We learn from a test case that December 26, 1642 is the first day of ISO week 52 under the new regime. If the desired date is no earlier than this, we can creep forward a day at a time, updating the year, month, day, week number, and weekday as though they were wheels turning over in an odometer. Weekdays are indexed from 1 to 7 in the pseudocode below. We use a two-dimensional array to look up the days in a month according to leap-year status. Notice, furthermore, that the week number rolls over to 1 only on a Monday that falls between December 29 and January 4, inclusive.

    months = [[31, 28, 31, 30, 31, 30, 31, 31, 30, 31, 30, 31],
              [31, 29, 31, 30, 31, 30, 31, 31, 30, 31, 30, 31]]

    def week_forward(year, month, day):
        y = 1642; m = 12; d = 26; wd = 1; wn = 52; leap = 0
        while (1):
            if ((y == year) and (m == month) and (d == day)):
                return wn
            d = d+1 if (d > months[leap][m-1]):
                d = 1
                m = m+1
                if (m > 12):
                    m = 1
                    y = y+1
                    leap = 0
                    if ((y%400 == 0) or ((y%100 != 0) and (y%4 == 0))):
                        leap = 1
            wd = wd+1
            if (wd > 7):
                wd = 1
                wn = wn+1
                if (((m == 12) and (d >= 29)) or ((m == 1) and (d <= 4))):
                    wn = 1

When creeping backward to a point earlier than the reference date, the year-month-day odometer rolls backward. The most delicate question is again that of updating the week number. It follows from the earlier inference about long years that an ISO week 53 can end only on January 3, or, in leap years, on January 2.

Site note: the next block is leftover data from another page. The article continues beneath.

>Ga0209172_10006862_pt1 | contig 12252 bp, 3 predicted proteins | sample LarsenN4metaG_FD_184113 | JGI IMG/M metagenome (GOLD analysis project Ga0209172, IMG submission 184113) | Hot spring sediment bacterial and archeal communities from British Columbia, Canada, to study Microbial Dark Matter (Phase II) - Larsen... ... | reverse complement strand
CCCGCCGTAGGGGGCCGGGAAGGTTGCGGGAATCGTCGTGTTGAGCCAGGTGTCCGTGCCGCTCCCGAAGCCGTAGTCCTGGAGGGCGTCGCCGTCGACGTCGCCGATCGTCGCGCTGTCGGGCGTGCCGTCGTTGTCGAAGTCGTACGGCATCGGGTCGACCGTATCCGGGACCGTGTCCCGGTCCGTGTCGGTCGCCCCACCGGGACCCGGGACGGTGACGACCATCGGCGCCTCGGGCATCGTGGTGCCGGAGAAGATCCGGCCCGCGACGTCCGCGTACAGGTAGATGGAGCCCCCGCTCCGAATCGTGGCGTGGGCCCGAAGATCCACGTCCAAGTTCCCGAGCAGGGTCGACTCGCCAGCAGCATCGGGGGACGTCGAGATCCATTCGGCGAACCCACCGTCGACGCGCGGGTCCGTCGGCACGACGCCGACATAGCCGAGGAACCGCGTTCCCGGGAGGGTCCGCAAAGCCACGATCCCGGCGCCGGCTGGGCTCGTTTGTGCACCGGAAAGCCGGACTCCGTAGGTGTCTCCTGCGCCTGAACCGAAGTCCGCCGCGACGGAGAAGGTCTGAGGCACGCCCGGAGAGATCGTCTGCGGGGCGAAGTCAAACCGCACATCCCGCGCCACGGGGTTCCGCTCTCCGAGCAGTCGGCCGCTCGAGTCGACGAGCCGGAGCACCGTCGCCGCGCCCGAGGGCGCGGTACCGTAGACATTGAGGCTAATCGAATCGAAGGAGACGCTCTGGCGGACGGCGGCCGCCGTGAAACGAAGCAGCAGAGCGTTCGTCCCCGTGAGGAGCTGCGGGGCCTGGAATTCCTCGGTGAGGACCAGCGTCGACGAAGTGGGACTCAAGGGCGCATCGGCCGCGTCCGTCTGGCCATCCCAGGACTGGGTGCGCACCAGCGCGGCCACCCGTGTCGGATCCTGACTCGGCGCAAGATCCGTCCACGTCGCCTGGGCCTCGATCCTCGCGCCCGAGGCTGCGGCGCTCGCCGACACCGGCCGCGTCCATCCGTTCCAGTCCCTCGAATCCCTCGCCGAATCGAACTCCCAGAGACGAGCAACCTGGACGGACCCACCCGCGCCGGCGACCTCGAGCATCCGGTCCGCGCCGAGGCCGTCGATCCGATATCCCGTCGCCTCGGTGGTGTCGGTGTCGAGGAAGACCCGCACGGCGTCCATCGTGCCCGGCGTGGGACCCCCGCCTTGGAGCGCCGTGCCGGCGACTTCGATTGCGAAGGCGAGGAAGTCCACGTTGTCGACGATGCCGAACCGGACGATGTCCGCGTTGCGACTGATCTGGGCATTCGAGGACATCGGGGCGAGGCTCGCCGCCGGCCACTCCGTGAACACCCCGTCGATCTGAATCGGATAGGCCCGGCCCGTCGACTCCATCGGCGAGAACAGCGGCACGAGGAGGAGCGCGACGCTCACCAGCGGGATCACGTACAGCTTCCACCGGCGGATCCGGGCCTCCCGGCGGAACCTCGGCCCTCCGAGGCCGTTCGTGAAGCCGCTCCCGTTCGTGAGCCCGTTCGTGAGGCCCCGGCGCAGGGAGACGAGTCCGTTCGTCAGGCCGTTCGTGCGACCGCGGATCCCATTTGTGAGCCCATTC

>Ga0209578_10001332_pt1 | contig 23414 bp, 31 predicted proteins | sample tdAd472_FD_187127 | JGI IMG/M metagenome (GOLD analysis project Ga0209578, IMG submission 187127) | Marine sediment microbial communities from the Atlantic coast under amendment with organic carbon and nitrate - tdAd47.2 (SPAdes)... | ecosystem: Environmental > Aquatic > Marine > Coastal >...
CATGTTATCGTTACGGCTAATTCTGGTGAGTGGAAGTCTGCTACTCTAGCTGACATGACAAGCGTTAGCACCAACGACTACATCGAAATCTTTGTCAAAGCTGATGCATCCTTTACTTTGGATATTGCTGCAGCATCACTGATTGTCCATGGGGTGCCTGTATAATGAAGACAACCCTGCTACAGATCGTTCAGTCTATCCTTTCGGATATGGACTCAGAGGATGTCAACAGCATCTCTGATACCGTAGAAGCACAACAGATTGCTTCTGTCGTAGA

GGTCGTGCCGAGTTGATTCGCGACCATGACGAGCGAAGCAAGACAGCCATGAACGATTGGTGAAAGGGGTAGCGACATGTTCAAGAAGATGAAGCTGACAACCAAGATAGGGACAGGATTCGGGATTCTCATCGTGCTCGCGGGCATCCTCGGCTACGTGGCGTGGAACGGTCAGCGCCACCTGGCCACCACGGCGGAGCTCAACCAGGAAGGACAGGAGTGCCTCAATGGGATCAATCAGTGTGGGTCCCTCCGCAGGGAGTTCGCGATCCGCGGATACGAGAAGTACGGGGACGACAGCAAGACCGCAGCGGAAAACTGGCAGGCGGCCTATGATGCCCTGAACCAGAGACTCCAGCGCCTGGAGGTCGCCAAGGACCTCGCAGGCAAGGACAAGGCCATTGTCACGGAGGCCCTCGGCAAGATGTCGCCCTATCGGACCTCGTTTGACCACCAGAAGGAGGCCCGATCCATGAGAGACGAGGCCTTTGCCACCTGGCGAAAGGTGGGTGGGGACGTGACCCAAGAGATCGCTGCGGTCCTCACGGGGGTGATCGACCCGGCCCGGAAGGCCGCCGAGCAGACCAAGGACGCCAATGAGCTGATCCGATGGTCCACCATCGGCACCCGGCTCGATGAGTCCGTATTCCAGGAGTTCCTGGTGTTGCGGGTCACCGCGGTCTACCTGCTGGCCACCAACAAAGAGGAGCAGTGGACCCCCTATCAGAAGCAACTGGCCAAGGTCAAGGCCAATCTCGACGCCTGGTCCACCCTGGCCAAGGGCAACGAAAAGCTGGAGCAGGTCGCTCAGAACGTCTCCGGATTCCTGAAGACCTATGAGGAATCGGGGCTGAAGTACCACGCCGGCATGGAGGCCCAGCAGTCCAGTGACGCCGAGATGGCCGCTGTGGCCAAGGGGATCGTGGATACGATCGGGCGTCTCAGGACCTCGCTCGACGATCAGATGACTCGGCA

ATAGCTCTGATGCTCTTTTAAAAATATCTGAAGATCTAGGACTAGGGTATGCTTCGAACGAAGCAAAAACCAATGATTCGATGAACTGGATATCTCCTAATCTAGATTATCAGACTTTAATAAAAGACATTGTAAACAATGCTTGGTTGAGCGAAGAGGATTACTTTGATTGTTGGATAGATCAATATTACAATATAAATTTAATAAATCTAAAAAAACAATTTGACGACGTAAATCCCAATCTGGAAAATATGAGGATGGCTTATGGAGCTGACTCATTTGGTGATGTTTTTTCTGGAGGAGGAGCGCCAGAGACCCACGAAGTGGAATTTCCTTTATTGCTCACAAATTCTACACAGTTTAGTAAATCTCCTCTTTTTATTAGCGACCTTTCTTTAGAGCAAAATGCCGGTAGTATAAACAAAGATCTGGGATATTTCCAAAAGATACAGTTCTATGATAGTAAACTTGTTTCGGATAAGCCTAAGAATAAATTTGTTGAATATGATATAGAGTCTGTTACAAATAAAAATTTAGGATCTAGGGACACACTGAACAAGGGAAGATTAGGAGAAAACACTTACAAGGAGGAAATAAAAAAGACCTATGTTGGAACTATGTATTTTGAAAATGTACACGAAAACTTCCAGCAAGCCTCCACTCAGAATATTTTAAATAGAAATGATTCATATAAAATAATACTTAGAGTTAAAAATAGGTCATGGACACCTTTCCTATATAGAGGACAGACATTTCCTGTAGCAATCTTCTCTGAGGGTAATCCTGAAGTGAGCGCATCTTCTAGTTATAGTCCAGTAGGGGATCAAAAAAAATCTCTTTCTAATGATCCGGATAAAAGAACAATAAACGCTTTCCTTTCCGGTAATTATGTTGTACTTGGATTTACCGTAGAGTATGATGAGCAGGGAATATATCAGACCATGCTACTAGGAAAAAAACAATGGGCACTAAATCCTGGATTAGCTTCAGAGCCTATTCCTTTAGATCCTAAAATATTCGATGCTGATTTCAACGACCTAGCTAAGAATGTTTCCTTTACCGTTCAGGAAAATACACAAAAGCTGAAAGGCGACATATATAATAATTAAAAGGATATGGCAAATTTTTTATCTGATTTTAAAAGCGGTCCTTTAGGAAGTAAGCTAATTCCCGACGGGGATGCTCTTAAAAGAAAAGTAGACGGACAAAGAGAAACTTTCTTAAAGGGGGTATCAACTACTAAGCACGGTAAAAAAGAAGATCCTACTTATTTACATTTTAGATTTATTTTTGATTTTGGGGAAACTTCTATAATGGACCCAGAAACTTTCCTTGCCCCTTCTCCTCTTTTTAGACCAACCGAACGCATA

def week_backward(year, month, day):
        y = 1642; m = 12; d = 26; wd = 1; wn = 52; leap = 0
        while (1):
            if ((y == year) and (m == month) and (d == day)):
                return wn
            d = d-1
            if (d < 1):
                m = m-1
                if (m < 1):
                    m = 12
                    y = y-1
                    leap = 0
                    if ((y%400 == 0) or ((y%100 != 0) and (y%4 == 0))):
                        leap = 1
                d = months[leap][m-1]
            wd = wd-1
            if (wd < 1):
                wd = 7
                wn = wn-1
                if (wn < 1):
                    wn = 52
                    if ((d == 3) or ((d == 2) and ((y%4 == 1) and ((y%400 == 1) or (y%100 != 1))))):
                        wn = 53

Even those who don't relish the intricacies of the ISO specification might appreciate the underlying simplicity of our superficially quirky calendar.

By Eeyore
TopCoder Member